Inductor – A device (usually a coil of wire) that converts electrical energy into stored magnetic energy as electrical current passes through it. Commonly found in a variety of audio applications such as guitar pickups and loudspeakers.


In Line Console
In Line Console – An audio mixing console that is designed and configured so each channel strip can be used for both recording and monitoring functions during multitrack recording. This configuration is in contrast to split mixing consoles, which requires separate channels on the board for recording and monitoring functions.


In Port
In Port – A jack on a MIDI device or computer that will accept an incoming data signal.


Infinite Baffle
Infinite Baffle – A loudspeaker mount or enclosure designed so that sound waves coming from the front theoretically do not reach the back, preventing the sound waves from cancelling each other out. The term “infinite” comes from the idea that mounting the speaker on a wall with no end points would not allow sound waves to migrate behind it. Of course, this is physically impossible, so infinite baffles are designed to replicate this as much as possible. Examples of infinite baffles are mounting the speaker on a wall of an enclosed room, or building it inside a sealed cabinet large enough to prevent rear sounds from affecting the cone from the back.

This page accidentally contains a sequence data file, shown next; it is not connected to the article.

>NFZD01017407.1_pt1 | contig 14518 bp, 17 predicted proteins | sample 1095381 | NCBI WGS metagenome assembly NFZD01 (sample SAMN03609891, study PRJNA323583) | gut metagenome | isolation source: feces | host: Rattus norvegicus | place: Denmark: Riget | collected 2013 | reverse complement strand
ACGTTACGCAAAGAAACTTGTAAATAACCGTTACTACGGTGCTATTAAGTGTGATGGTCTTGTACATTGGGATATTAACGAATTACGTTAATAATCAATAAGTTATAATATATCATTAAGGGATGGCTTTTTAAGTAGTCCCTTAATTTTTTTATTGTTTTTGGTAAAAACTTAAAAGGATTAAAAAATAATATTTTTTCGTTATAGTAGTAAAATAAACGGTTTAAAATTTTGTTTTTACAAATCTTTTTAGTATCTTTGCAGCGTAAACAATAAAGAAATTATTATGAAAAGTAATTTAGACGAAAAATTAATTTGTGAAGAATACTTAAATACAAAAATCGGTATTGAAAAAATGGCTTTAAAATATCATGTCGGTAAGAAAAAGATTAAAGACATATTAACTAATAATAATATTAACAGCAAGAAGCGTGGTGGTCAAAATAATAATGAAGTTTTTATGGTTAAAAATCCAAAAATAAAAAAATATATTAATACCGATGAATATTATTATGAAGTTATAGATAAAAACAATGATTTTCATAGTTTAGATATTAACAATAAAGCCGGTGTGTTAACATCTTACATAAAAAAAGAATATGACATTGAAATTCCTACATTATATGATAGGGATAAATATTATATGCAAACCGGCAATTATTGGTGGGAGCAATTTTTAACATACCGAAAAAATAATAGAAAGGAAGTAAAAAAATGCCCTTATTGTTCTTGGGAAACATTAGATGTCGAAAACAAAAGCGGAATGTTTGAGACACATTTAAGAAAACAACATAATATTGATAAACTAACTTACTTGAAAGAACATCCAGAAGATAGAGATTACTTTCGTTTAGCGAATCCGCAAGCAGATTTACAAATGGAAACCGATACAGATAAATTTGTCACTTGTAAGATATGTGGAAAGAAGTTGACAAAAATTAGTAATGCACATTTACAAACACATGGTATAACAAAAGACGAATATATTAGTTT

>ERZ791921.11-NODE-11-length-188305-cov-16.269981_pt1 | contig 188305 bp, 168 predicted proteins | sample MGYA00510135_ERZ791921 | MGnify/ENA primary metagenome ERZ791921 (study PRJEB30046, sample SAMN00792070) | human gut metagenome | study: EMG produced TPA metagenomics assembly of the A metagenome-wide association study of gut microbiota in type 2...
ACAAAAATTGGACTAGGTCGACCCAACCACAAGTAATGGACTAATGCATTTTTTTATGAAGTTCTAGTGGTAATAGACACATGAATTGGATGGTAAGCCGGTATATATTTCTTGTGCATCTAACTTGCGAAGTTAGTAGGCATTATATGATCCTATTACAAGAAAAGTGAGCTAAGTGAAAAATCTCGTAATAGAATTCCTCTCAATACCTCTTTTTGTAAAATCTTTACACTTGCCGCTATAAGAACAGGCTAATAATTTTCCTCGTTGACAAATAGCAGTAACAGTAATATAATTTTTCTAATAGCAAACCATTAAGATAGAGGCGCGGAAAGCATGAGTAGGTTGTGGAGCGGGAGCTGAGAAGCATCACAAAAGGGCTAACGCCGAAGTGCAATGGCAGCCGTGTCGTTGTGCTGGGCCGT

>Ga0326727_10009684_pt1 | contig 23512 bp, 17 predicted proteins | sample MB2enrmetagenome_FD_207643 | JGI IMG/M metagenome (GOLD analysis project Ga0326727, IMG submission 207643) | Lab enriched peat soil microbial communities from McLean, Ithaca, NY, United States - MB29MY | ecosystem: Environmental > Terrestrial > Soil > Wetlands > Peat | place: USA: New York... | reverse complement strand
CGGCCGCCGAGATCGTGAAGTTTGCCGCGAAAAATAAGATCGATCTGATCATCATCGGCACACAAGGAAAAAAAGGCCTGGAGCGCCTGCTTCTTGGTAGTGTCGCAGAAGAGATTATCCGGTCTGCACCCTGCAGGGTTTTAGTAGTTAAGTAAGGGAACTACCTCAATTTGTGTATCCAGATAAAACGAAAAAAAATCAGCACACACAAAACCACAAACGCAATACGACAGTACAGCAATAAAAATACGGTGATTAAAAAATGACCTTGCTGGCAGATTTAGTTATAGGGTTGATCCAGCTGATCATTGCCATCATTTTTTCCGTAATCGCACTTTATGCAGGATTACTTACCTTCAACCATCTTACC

Input – The jack or physical location where a device receives a signal. Also refers to the incoming signal itself.


Input Impedance
Input Impedance – The opposition to current flow by the first circuits of a device.


Input Monitoring